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Xbee series 1 sender/receiver with pot and Led


#1

Hi,
Scott from Salem.
I want to control a servo with two xbee series 1 radios. I started trying to to control the brightness of an led first as I want to understand what is happening, but alas, after several hours and internet searching, could not get the led brightness working. First the LED, then I’ll just substitute it with a servo using the servo.h library. I am sure the xbees are transmitting. I have power and association and recieve lights (xbee pins 13,15,6) all working fine. Can someone please help? I have downloated the latest arduino 1.0.1 Thanks
Here is my code:

[code]// SENDER
int potPin = 0;
int val = 0;
int mapVal = 0;
void setup()
{
Serial.begin(9600);
pinMode(potPin, INPUT);
}

void loop()
{
val = analogRead(potPin);

mapVal = map(val,0,1023,0,255);

Serial.println(mapVal, BIN);
}[/code]

and receiver

[code]//RECEIVER
byte incomingByte = 0; //initializes incoming Byte data from pot
int Led = 11;

void setup()
{
Serial.begin(9600);
pinMode(Led, OUTPUT);
}

void loop()
{
if(Serial.available() > 0);
{incomingByte = Serial.read();

analogWrite(Led,incomingByte);
}
}[/code]


#2

Hello, Scott.

I see a problem in your receiver code:

  if(Serial.available() > 0);
  {incomingByte = Serial.read();
  
  analogWrite(Led,incomingByte);
  }

You have an extra semicolon after the if statement. Because of that, the block of code under it is not associated with it; the if statement has no effect, and the block is always run. Could you try again with that semicolon removed and see if your system behaves better?

- Kevin


#3

HI Kevin,
Thank you so much for responding!! :slight_smile:
I removed the semicolon and it did not work. I then added a couple of delays thinking it might need it, and still it did not work. Meaning when I turn the pot on the sending side, nothing happens on the receive side.
The Led is connected to pin 11 on the receiver end of the arduino. On the sender the pot is a 10k ohm, and I am using the 3.3 volt pin for the positive side (same as the xbee). For some reason the Led is on all the time.
Here is the code with changes. I am assuming when I Serial.print(mapVal), it is sending the decimal number in a byte, and on the Serial.read(), it is taking that byte and making it a decimal number again for analogWrite to the Led?
Thank you.
Scott

[code]// SENDER
int potPin = 0;
int val = 0;
int mapVal = 0;
void setup()
{
Serial.begin(9600);
pinMode(potPin, INPUT);
}

void loop()
{
val = analogRead(potPin);

mapVal = map(val,0,1023,0,255);

Serial.print(mapVal);
delay(50);
}[/code]

Receive:

[code]//RECEIVER
int incomingByte = 0; //initializes incoming Byte data from pot
int Led = 11;

void setup()
{
Serial.begin(9600);
pinMode(Led, OUTPUT);
}

void loop()
{
if(Serial.available() > 0)
{
incomingByte = Serial.read();
delay(50);
analogWrite(Led,incomingByte);
delay(50);
}
}[/code]


#4

Kevin, One more thing:
When I configured the radios, for the sending radio I did not configure the code ATIR64. Could this possibly make a difference?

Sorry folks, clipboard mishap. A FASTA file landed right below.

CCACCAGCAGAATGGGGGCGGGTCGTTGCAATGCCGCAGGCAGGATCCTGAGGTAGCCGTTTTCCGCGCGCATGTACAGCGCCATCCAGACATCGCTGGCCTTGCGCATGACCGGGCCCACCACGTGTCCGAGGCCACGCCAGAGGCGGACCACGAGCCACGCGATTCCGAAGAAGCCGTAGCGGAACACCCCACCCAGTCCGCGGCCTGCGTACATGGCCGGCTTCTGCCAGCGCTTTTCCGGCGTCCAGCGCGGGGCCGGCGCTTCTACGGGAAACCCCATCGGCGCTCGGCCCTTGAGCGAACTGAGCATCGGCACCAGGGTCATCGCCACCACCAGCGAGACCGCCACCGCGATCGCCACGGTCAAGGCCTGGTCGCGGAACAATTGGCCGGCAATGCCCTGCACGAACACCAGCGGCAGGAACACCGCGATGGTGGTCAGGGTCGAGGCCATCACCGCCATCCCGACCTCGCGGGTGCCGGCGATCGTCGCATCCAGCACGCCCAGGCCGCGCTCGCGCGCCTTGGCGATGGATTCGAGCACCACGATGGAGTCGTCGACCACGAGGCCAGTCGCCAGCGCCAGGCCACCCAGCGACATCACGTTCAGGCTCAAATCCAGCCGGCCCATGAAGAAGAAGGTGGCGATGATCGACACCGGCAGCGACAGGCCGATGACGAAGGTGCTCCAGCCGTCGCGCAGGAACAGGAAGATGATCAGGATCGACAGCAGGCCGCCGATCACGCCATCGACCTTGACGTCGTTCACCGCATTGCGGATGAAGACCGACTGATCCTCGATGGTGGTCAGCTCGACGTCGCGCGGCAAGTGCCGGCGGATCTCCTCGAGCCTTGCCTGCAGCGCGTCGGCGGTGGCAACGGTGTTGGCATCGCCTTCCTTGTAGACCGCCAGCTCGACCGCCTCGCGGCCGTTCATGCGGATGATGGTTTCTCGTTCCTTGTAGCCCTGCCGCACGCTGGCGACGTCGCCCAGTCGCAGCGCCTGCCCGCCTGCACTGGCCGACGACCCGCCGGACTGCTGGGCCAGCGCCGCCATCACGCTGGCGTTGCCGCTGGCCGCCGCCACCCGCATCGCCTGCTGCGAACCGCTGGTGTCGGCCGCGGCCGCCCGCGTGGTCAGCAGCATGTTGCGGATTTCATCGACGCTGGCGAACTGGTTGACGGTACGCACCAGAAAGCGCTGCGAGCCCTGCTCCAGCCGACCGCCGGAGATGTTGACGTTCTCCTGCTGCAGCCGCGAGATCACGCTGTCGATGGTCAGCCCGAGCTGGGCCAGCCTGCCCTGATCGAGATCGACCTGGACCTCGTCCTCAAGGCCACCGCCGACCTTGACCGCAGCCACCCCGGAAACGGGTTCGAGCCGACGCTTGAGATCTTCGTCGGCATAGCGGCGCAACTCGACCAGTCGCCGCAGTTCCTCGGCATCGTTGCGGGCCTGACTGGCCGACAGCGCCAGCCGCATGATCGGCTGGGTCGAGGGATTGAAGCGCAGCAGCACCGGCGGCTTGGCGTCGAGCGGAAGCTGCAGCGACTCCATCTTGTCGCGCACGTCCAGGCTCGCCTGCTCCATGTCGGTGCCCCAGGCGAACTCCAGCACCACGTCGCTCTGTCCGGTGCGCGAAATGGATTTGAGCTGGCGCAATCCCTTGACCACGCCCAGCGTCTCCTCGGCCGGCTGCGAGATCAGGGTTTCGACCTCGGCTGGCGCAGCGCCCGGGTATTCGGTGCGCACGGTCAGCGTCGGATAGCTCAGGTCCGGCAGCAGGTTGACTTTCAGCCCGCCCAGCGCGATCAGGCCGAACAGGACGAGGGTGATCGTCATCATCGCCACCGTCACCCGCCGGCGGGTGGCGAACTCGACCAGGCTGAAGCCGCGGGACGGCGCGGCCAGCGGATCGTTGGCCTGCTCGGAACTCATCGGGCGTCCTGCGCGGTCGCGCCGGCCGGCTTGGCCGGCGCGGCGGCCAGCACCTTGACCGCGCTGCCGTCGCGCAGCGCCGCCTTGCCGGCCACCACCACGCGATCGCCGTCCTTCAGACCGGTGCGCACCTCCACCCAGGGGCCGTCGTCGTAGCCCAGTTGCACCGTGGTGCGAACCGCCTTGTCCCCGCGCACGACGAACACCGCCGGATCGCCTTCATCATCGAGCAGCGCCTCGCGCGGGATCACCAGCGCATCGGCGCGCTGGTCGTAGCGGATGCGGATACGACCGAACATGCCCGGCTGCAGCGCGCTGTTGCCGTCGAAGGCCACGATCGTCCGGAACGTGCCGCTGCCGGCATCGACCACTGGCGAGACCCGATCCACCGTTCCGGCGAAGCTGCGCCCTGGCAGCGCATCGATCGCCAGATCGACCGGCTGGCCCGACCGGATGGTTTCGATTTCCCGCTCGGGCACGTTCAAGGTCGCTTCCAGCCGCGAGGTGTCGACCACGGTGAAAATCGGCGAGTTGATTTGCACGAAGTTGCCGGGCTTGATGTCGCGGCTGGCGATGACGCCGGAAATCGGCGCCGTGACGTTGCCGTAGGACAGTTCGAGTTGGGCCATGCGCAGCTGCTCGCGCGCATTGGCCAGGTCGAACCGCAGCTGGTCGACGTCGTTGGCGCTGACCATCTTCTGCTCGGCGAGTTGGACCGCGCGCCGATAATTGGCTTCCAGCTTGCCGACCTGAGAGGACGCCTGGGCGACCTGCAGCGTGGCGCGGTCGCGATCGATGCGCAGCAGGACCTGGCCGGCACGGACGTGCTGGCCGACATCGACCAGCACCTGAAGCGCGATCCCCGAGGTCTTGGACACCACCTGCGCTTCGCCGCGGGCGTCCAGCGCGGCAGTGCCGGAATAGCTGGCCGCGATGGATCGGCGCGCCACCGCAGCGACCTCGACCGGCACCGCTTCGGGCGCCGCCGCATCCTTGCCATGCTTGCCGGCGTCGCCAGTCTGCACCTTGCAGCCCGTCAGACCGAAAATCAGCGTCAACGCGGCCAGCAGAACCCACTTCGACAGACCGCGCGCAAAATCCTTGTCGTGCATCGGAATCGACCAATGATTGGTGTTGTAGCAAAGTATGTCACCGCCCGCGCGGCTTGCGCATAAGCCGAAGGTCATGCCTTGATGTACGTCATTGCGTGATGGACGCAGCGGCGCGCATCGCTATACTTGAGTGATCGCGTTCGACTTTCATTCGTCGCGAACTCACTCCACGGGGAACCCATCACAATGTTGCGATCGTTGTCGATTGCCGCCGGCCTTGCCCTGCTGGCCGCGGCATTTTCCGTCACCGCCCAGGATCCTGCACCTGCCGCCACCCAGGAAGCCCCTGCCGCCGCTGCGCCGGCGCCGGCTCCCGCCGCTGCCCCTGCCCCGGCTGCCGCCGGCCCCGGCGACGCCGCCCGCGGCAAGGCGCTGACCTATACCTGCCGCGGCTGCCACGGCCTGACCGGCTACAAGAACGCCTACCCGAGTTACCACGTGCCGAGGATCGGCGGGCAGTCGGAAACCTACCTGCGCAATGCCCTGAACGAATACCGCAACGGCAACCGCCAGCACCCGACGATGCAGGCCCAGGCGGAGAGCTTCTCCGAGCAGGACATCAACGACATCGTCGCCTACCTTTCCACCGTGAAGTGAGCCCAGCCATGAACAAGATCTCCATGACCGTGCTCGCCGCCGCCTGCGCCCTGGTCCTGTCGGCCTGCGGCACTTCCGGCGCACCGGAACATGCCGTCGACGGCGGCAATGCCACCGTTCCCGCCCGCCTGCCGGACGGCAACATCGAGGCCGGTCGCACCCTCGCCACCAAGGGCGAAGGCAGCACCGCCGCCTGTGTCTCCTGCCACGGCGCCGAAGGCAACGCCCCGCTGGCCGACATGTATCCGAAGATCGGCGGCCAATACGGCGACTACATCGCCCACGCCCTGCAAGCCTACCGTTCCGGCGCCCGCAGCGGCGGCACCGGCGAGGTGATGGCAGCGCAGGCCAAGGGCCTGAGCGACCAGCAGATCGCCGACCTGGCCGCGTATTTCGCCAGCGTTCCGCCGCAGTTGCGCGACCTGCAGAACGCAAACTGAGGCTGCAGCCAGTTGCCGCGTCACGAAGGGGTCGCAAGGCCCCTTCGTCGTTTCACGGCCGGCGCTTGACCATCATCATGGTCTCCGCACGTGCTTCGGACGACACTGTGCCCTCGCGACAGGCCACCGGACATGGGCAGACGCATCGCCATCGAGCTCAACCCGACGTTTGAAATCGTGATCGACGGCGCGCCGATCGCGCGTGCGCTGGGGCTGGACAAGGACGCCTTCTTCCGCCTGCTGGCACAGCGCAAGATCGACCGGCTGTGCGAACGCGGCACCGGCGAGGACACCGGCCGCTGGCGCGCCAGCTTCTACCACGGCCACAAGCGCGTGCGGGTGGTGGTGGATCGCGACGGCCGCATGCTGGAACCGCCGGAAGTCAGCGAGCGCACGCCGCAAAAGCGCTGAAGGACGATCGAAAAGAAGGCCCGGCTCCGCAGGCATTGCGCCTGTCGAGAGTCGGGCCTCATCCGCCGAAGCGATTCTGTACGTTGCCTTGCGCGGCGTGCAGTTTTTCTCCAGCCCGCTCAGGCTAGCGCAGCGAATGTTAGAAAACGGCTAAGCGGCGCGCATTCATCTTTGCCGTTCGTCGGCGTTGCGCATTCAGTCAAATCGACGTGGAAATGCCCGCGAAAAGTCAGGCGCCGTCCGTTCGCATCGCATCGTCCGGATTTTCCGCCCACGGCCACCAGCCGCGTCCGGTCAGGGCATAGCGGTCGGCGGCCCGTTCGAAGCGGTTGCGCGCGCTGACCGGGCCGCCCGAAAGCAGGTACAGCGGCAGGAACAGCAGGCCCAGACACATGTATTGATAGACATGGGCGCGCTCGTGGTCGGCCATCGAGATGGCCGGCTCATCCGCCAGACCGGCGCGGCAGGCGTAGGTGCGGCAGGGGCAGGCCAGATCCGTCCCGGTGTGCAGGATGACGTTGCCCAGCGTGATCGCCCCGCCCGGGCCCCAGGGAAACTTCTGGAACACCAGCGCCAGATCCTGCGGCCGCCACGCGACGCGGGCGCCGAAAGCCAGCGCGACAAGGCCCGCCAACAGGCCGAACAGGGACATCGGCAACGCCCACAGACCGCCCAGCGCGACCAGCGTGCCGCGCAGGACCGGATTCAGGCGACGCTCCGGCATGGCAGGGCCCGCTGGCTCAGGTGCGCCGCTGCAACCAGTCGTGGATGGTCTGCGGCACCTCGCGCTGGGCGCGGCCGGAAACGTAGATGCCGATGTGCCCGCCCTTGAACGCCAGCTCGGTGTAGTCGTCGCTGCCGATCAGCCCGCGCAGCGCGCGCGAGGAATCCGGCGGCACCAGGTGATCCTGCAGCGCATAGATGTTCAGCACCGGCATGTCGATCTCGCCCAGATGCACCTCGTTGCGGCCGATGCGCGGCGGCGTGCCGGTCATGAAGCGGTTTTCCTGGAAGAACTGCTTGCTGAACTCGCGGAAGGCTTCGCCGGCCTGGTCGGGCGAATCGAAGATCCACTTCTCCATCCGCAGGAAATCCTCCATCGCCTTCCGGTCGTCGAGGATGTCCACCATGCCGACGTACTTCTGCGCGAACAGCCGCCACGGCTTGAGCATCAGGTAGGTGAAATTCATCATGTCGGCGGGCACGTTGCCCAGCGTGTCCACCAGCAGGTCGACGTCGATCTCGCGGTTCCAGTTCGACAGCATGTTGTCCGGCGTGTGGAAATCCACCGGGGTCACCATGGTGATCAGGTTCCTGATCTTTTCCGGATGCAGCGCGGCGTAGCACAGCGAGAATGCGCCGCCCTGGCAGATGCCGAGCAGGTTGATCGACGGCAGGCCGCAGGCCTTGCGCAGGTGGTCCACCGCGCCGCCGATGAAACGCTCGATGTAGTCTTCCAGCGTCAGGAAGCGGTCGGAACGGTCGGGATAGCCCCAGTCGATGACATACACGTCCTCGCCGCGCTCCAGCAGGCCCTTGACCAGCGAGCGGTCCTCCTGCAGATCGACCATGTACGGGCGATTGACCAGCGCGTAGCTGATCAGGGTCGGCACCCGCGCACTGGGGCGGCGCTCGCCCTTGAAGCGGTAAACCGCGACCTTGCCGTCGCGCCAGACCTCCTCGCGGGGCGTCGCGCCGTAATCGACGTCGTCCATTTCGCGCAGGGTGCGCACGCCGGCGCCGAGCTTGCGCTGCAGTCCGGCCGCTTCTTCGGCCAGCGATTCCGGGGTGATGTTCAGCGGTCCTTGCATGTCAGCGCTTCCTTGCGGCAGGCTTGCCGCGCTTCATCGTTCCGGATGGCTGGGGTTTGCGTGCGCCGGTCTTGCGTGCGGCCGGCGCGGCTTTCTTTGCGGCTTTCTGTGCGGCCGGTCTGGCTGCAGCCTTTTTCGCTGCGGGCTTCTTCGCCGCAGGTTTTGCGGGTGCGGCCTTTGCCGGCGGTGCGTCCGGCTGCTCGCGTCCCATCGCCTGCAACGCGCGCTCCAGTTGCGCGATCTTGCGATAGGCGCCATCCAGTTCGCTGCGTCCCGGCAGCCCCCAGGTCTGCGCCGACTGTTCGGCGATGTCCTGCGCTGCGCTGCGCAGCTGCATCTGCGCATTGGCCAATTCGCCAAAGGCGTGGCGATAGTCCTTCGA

Scott


#5

Hi Kevin,
More info for you to help me. I took the receiving xbee and disconnected it from the breakout board and arduino, and plugged it into an adapter board and then into a terminal program on my computer. It works this way!! I can see the pot values in the terminal window of the receiving xbee, that are sent from the sending xbee. Progress! But I still can’t get the led in brightness when I hook it back up again. Good progress. Any ideas?
thanks so much,
Scott
my background is in psychology so this is a great struggle but worth it. I want to learn and learn…


#6

[quote=“jedihonor”]I am assuming when I Serial.print(mapVal), it is sending the decimal number in a byte, and on the Serial.read(), it is taking that byte and making it a decimal number again for analogWrite to the Led?
[/quote]

Actually, Serial.print() sends the number in a human-readable form, not as a byte containing the raw value. For the latter, you should use Serial.write(). See if changing that makes it start working.

Thanks for pointing that out; I didn’t catch it the first time around.

- Kevin


#7

HI Kevin,
Yes, that was the problem. Serial.print did not work. Serial.write did work. I am a little confused though.

Am I correct in my thinking…

  1. Serial.print (25) must be sent as a binary byte even though it’s human readable?. Its the only way to travel through the air. Yet…
  2. Serial.write (25) also must sent as a binary byte. So both are sent as binary byte, so how is serial.print human readable?

it would seem that both would be read by Serial.read on the receiving end, then converted to a decimal number for the arduino command of analogWrite to change the value of the led. Is analog.write sending a human readable number or binary?

I am over my head here but starting to get it. Can you please explain? Thank you so much!
Scott


#8

Kevin,
I think I figured it out:

Serial.print(123) sends out three seperate bytes a 1 in byte form; a 2 in byte form; and a 3 in byte form.

Serial.write(123) sends out one byte 01111011 and Serial.read reads just one byte, then I can do a analog.write with that one byte

Yes???
Scott


#9

Hi, Scott.

You are correct that this sends three bytes, but those bytes are ‘1’, ‘2’, and ‘3’; these are ASCII representations of the digits. For example, ‘1’ has the value 49, and ‘A’ has the value 65.

- Ben


#10

Thank’s Ben and Kevin!! I’ll be back with more questions :slight_smile: